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Editor's Notes

Chairman's Note

To mark the one hundred and fiftieth anniversary of the Emancipation Proclamation and the fiftieth anniversary of the March on Washington for Jobs and Freedom, the National Endowment for the Humanities is highlighting the arc of American history that scholars have called “the long civil rights movement.”

Editor's Note, January/February 2013

Recently, a young African-American reader told me she did not see herself in the covers of HUMANITIES.

Editor's Note, November/December 2012

From the vaulted arch to Celebrating Freedom.

Editor's Note, July/August 2012

From questions of legacy to a writer's talents for cinema review and scene-making.

Editor's Note, September/October 2011

Oberlin, Ohio, becomes unlikely point of convergence in this issue.

Editor's Note, July/August 2011

In this issue we take in the legacies of two celebrated Americans, whose love of country was profoundly qualified. Robert E.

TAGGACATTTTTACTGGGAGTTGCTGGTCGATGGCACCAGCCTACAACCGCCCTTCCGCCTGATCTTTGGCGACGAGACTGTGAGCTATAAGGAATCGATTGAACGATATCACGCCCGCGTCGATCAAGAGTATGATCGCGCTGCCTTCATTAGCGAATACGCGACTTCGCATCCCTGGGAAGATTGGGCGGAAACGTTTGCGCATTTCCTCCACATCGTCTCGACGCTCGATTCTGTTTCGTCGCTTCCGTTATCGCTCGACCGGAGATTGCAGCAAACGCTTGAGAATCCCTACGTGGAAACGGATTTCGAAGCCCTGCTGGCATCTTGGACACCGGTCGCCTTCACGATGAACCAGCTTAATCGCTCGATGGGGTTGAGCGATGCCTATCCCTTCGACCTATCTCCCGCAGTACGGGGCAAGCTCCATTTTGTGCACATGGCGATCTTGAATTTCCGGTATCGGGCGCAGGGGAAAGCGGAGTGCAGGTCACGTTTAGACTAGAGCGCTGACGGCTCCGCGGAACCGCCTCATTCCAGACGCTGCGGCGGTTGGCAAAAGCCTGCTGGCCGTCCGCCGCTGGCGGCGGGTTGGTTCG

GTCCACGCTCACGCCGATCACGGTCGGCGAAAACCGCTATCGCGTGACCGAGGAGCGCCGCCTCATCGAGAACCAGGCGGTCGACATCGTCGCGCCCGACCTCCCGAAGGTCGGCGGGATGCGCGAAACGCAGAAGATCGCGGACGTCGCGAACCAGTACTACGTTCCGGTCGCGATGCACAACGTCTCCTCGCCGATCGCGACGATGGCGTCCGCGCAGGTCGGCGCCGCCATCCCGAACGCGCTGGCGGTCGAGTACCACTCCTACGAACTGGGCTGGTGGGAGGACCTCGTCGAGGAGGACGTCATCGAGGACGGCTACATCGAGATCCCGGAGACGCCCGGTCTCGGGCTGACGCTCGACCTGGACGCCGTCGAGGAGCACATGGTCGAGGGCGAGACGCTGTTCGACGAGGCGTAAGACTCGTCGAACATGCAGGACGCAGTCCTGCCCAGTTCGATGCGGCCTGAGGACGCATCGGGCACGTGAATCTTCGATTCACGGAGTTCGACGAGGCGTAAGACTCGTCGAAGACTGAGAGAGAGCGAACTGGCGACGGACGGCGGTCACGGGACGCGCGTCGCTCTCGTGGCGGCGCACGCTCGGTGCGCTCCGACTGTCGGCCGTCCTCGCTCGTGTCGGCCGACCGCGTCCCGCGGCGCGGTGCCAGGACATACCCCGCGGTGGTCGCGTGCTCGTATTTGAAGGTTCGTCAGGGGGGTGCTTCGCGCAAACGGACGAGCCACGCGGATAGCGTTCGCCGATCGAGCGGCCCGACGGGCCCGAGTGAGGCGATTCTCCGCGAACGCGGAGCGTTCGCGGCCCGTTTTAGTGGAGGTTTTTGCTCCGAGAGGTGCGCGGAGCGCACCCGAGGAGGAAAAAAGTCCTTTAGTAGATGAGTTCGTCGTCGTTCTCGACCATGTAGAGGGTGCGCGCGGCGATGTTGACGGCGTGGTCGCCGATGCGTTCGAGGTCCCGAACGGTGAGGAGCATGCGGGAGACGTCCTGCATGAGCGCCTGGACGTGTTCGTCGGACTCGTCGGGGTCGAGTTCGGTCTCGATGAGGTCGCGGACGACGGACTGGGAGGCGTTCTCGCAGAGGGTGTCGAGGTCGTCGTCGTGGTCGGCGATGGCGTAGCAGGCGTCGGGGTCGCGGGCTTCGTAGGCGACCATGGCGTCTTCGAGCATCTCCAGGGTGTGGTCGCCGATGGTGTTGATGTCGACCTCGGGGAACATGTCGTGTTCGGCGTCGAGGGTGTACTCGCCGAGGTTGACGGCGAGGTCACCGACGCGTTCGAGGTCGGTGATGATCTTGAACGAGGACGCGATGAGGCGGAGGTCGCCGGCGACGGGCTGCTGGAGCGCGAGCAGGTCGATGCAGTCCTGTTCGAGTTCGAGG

Editor's Note, May/June 2011

How is it that our culture has studied and written and published large libraries’ worth of new books on the Civil War, and yet reading Drew Gilpin Faust, this year’s Jefferson Lecturer, is like discov

Editor's Note, March/April 2011

In this issue, we honor the 2010 Humanities Medalists.

Editor's Note, January/February 2011

Many of us will contemplate the Civil War during the sesquicentennial, and Randall Fuller inaugurates the proceedings with a study of how the war changed the poetry of Walt Whitman.

Editor's Note, November/December 2010

Here’s a scary thought on the eve of the Civil War sesquicentennial: In the 1860 election, Abraham Lincoln was utterly beatable.